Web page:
Chaverim came from every city, town, religious Kibbutz and settlement in Israel. They came from all over the USA and Canada. They came to Jerusalem to celebrate and to reestablish ties with friends who will never be forgotten. They came to Jerusalem’s International Convention Center (Binyanei HaUma) to honor the contributions of former members of Bnei
Akiva to Israel’s growth. They came to reminisce and to remember.

Bnei Akiva, for most of us, was not just a youth organization. It was a way of life. It was what kept us focused on religion. It was what encouraged us to settle in Israel. It was our second home and often our first home. It was what kept us sane in our teenage years and it channeled our energies into positive and constructive directions. It was Camp Moshava, which filled our summers with fantastic activity. It was lessons in leadership as we grew into the role of
managing the organization. For many years it was our whole life.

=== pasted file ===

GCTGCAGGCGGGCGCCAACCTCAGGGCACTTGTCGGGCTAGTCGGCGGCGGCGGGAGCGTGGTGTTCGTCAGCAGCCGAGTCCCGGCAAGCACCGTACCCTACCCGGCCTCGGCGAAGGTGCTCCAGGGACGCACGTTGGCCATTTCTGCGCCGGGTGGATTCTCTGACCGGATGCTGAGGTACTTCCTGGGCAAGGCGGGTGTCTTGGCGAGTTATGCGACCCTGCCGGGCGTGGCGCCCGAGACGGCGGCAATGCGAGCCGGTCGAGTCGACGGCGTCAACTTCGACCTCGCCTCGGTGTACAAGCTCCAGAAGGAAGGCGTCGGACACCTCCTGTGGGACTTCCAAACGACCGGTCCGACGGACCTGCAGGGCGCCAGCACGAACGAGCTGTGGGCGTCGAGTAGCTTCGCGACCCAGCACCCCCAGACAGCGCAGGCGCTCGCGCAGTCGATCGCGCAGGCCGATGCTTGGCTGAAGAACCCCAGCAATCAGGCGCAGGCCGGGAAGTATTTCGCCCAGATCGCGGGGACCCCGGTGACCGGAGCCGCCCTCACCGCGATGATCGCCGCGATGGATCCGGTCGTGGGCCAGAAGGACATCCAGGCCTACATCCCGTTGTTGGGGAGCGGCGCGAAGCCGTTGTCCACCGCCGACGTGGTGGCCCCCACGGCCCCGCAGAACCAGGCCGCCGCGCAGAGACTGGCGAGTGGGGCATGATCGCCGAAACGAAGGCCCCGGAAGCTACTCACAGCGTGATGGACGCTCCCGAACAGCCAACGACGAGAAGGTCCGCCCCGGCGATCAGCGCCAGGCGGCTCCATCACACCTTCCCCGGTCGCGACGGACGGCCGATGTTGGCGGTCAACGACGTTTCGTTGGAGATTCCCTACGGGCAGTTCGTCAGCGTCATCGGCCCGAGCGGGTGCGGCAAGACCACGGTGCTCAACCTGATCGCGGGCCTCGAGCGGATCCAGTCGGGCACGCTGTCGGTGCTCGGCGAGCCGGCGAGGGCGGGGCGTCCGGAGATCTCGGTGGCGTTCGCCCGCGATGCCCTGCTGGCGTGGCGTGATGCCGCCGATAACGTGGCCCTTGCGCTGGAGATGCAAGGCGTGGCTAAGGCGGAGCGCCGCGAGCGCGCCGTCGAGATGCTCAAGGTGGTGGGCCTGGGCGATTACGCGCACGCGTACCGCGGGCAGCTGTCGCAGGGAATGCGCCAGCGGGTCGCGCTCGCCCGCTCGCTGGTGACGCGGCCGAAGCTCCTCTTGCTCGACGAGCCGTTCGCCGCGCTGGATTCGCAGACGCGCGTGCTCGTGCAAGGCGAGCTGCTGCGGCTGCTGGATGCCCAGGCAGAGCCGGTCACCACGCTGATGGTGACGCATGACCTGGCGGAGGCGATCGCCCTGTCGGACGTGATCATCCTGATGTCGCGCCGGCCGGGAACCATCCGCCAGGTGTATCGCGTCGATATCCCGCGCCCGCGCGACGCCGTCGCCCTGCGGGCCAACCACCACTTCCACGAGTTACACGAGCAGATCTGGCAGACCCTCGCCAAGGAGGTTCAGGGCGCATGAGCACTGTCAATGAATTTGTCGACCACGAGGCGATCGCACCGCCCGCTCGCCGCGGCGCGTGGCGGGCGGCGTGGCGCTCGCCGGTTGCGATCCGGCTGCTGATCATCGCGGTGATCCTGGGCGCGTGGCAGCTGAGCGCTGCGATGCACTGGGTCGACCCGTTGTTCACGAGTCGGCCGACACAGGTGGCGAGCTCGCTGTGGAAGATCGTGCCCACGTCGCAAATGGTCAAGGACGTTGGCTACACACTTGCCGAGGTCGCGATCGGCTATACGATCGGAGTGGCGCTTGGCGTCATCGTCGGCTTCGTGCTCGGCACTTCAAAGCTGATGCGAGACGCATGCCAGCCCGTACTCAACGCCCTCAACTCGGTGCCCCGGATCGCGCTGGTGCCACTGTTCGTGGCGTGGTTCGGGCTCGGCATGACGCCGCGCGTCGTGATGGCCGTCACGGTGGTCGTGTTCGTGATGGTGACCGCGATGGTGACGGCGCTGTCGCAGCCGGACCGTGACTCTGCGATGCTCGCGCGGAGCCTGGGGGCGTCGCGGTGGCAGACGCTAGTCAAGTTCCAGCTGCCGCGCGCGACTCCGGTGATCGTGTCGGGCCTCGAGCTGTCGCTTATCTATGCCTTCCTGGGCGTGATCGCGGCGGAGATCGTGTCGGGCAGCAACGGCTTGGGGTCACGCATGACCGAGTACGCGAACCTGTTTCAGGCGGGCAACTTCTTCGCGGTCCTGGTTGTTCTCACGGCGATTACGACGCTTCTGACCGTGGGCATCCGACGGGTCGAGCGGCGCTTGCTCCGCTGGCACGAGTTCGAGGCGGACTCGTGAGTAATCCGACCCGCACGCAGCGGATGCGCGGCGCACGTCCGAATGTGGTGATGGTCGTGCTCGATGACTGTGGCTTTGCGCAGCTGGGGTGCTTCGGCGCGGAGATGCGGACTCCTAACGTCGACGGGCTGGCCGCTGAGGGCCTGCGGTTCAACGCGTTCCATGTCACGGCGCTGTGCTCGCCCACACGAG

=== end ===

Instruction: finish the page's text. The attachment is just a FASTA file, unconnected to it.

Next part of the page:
There is no other way to explain the phenomenon of some 2,500 Israeli parents “abandoning” their children and grandchildren during the most intensive week of Bnei Akiva activity (the end of Chodesh Irgun) to come to Jerusalem for the reunion. There is no other way to explain the phenomenon of some 300 Chaverim who flew to Israel for the weekend from North America for the reunion. There is no other way to explain the happiness and tremendous feelings of
joy that were expressed and that stayed with us for many days after the event. We were on a high, and no foreign substances were involved. The feelings were so intense and the demands that we not wait another 10 years for the next reunion were expressed so often, that the reunion co-chairman, Nasan Friedman, announced on Shabbat that we are planning already
for the 75th and will not wait until the 80th anniversary.

Over the years, Bnei Akiva has encouraged thousands of its members to “go up” and to settle in Israel. The men and women, former Chaverim and Chaverot, have contributed to many fields, including: industry, the health system, political parties, the economy, law, education, Gemilut Chassadim and religious institutions, and the defense establishment. These contributions were honored at the reunion.

The evening began with a display of hundreds of pictures, documents, pamphlets, shirts, pins and other memorabilia saved with loving care by Chaverim over the past 70 years and carefully mounted by Chana Spiegelman and her volunteers into a beautiful display. Shanen Werber arranged for photography, news coverage and hotel reservations and Ilan Roth
arranged for many vendors to sell their goods.